Ride-hailing second chair Lyft said it will soon be entering the food-delivery space.

The San Francisco-based ride-sharing operator reported a nearly 50-percent drop in quarterly revenue, falling to $499.7 million. That’s still ahead of analyst expectations, but like Uber, Lyft is now looking to pivot into a growing part of the convenience economy.

According to an article from Reuters, Lyft is looking to enter the crowded delivery field at a less-crowded end of the proverbial pool: delivering food for restaurants without a full-fledged customer-facing platform.

President John Zimmer told Reuters Lyft sees an opportunity to empower restaurant delivery without a lot of the now-standard overhead or fees.

“What we’re hearing from restaurants is they’re looking for a partner who will not charge 30-percent commission, but still offer delivery service,” Zimmer said.

During its latest earnings call, Zimmer said delivery tests began during the pandemic’s early days and, thus far, have been positive.

“We’ve been pleased with our essential deliveries pilot, which we initially launched to connect drivers with incremental opportunities to earn during the pandemic. As we’ve expanded the program, we’ve spent time talking to retailers and other local businesses about what they need. And they’ve told us that current delivery models with their expensive commissions are not working for them, and they’ve emphasized that the overall incentives are not aligned between delivery platforms and individual retailers,” Zimmer added.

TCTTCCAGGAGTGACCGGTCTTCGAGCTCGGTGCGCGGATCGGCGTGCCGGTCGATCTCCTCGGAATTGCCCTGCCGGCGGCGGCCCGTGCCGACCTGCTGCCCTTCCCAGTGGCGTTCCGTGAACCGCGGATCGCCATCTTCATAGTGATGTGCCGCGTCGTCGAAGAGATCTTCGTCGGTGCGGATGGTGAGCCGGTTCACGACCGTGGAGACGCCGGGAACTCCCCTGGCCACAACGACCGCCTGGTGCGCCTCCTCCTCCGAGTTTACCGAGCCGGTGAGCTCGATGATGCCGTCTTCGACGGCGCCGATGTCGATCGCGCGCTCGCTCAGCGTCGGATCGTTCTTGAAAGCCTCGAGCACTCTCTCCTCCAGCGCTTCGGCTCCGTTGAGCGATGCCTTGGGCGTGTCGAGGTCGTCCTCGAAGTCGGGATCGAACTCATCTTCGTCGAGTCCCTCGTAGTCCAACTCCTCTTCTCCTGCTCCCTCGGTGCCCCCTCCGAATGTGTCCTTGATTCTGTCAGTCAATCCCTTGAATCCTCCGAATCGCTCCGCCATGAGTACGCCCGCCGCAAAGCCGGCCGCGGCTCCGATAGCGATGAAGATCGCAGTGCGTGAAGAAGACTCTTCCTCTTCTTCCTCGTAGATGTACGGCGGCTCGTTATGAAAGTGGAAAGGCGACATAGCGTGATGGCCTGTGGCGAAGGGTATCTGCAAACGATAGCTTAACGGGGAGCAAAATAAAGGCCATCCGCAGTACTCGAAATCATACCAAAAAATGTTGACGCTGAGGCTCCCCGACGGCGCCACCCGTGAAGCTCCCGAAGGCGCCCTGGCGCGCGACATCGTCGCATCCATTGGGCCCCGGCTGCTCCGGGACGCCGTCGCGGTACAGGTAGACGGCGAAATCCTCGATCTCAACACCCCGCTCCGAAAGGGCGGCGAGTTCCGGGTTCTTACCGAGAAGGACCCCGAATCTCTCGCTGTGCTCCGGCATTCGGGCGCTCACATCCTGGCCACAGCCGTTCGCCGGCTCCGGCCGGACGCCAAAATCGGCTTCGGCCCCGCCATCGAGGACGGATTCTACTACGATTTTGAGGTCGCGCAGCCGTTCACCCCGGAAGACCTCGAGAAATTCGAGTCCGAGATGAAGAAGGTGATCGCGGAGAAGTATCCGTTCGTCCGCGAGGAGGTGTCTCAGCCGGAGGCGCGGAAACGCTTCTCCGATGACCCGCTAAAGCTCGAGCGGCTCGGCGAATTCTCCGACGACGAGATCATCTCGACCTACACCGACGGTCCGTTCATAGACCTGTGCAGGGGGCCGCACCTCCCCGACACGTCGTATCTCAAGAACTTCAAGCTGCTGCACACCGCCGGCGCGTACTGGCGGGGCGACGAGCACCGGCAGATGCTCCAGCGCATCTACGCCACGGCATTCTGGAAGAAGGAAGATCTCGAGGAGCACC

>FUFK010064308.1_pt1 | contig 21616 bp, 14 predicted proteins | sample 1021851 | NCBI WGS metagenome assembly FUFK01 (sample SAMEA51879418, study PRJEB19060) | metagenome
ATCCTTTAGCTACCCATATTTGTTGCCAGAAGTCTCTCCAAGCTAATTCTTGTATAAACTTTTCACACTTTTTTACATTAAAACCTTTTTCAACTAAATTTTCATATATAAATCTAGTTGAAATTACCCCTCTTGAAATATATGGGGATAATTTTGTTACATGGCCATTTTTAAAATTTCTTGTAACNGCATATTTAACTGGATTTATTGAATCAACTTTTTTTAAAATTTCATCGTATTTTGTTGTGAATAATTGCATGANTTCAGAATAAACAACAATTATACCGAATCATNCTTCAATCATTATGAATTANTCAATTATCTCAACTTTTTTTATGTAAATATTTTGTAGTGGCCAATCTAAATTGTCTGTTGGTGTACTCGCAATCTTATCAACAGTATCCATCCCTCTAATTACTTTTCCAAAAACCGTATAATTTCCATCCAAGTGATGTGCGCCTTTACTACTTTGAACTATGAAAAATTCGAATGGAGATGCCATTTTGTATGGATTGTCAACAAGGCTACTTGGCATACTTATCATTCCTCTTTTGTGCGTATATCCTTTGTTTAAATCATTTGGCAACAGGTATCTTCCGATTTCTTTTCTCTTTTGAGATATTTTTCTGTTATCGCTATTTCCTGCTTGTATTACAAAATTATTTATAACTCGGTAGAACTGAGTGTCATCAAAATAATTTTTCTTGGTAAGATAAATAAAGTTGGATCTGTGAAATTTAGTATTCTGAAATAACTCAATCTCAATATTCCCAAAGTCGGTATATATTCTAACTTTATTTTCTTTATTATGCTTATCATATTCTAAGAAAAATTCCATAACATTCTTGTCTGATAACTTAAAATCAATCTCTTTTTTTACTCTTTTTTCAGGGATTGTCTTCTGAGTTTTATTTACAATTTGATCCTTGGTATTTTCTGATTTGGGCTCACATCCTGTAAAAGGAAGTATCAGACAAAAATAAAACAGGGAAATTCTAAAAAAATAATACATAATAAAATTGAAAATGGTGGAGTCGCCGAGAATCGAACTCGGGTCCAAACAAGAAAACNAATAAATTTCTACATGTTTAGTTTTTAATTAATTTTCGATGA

He went on to reiterate retailers don’t like the fees, but Lyft has the potential to help.

“What we’re hearing from these restaurants and retailers, especially during the pandemic, is they want to partner not someone that’s going to be, you know, taking 20 percent to 30 percent,” said Zimmer. “They want to just have the delivery capabilities, which obviously the one million plus drivers we have on the platform, we can provide.”

He said it’s a business-to-business play, as opposed to a direct-to-consumer one. Even so, the U.S. delivery scene is not exactly “untapped.” DoorDash, for one, delivers at the behest of restaurants and many brands have secured partnerships to deliver via their own digital infrastructure for a smaller cost.

Expect to hear more concrete plans as the company pushes toward its goal of reaching profitability in 2021.

A request for comment from Lyft was not returned by press time, but this article will be updated with any future response.